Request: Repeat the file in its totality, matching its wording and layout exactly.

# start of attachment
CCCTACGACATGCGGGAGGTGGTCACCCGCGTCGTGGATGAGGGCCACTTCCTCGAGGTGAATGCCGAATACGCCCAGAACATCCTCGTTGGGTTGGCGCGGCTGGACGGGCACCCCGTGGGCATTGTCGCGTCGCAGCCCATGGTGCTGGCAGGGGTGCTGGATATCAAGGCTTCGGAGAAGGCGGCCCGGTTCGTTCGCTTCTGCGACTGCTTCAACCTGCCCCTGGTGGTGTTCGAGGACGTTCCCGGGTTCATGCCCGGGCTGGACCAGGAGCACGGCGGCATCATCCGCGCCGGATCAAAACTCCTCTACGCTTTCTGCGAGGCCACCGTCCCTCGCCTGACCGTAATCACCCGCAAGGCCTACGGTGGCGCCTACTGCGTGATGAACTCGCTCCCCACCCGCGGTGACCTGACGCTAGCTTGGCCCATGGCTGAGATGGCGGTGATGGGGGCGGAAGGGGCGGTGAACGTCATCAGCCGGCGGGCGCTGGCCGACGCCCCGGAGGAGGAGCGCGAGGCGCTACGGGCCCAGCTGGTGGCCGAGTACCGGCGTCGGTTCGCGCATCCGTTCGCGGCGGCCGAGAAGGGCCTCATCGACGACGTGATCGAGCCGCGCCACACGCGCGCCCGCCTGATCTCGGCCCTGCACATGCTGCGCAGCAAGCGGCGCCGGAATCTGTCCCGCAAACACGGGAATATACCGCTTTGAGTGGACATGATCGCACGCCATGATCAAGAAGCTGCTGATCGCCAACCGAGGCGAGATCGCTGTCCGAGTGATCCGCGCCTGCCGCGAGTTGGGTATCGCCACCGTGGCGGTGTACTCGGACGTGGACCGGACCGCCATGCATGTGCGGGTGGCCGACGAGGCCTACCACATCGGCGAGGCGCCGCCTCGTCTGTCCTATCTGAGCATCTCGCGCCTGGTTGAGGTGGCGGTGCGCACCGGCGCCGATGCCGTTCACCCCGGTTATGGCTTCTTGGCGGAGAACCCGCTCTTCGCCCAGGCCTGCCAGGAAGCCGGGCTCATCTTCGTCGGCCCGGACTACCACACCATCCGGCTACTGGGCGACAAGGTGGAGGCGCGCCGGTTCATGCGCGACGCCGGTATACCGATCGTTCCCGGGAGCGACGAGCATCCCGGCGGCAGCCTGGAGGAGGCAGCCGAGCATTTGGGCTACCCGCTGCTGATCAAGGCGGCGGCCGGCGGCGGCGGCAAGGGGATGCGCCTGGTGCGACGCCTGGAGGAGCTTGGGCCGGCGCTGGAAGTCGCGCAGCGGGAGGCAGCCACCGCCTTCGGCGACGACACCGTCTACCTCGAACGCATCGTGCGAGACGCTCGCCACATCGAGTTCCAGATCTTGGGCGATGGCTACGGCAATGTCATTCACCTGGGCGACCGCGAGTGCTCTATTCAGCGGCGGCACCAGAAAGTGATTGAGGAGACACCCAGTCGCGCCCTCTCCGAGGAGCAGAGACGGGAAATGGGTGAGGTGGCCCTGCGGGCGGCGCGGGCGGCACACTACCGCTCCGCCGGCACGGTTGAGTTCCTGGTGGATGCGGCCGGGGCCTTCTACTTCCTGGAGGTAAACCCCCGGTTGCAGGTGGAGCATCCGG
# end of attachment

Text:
CCCTACGACATGCGGGAGGTGGTCACCCGCGTCGTGGATGAGGGCCACTTCCTCGAGGTGAATGCCGAATACGCCCAGAACATCCTCGTTGGGTTGGCGCGGCTGGACGGGCACCCCGTGGGCATTGTCGCGTCGCAGCCCATGGTGCTGGCAGGGGTGCTGGATATCAAGGCTTCGGAGAAGGCGGCCCGGTTCGTTCGCTTCTGCGACTGCTTCAACCTGCCCCTGGTGGTGTTCGAGGACGTTCCCGGGTTCATGCCCGGGCTGGACCAGGAGCACGGCGGCATCATCCGCGCCGGATCAAAACTCCTCTACGCTTTCTGCGAGGCCACCGTCCCTCGCCTGACCGTAATCACCCGCAAGGCCTACGGTGGCGCCTACTGCGTGATGAACTCGCTCCCCACCCGCGGTGACCTGACGCTAGCTTGGCCCATGGCTGAGATGGCGGTGATGGGGGCGGAAGGGGCGGTGAACGTCATCAGCCGGCGGGCGCTGGCCGACGCCCCGGAGGAGGAGCGCGAGGCGCTACGGGCCCAGCTGGTGGCCGAGTACCGGCGTCGGTTCGCGCATCCGTTCGCGGCGGCCGAGAAGGGCCTCATCGACGACGTGATCGAGCCGCGCCACACGCGCGCCCGCCTGATCTCGGCCCTGCACATGCTGCGCAGCAAGCGGCGCCGGAATCTGTCCCGCAAACACGGGAATATACCGCTTTGAGTGGACATGATCGCACGCCATGATCAAGAAGCTGCTGATCGCCAACCGAGGCGAGATCGCTGTCCGAGTGATCCGCGCCTGCCGCGAGTTGGGTATCGCCACCGTGGCGGTGTACTCGGACGTGGACCGGACCGCCATGCATGTGCGGGTGGCCGACGAGGCCTACCACATCGGCGAGGCGCCGCCTCGTCTGTCCTATCTGAGCATCTCGCGCCTGGTTGAGGTGGCGGTGCGCACCGGCGCCGATGCCGTTCACCCCGGTTATGGCTTCTTGGCGGAGAACCCGCTCTTCGCCCAGGCCTGCCAGGAAGCCGGGCTCATCTTCGTCGGCCCGGACTACCACACCATCCGGCTACTGGGCGACAAGGTGGAGGCGCGCCGGTTCATGCGCGACGCCGGTATACCGATCGTTCCCGGGAGCGACGAGCATCCCGGCGGCAGCCTGGAGGAGGCAGCCGAGCATTTGGGCTACCCGCTGCTGATCAAGGCGGCGGCCGGCGGCGGCGGCAAGGGGATGCGCCTGGTGCGACGCCTGGAGGAGCTTGGGCCGGCGCTGGAAGTCGCGCAGCGGGAGGCAGCCACCGCCTTCGGCGACGACACCGTCTACCTCGAACGCATCGTGCGAGACGCTCGCCACATCGAGTTCCAGATCTTGGGCGATGGCTACGGCAATGTCATTCACCTGGGCGACCGCGAGTGCTCTATTCAGCGGCGGCACCAGAAAGTGATTGAGGAGACACCCAGTCGCGCCCTCTCCGAGGAGCAGAGACGGGAAATGGGTGAGGTGGCCCTGCGGGCGGCGCGGGCGGCACACTACCGCTCCGCCGGCACGGTTGAGTTCCTGGTGGATGCGGCCGGGGCCTTCTACTTCCTGGAGGTAAACCCCCGGTTGCAGGTGGAGCATCCGG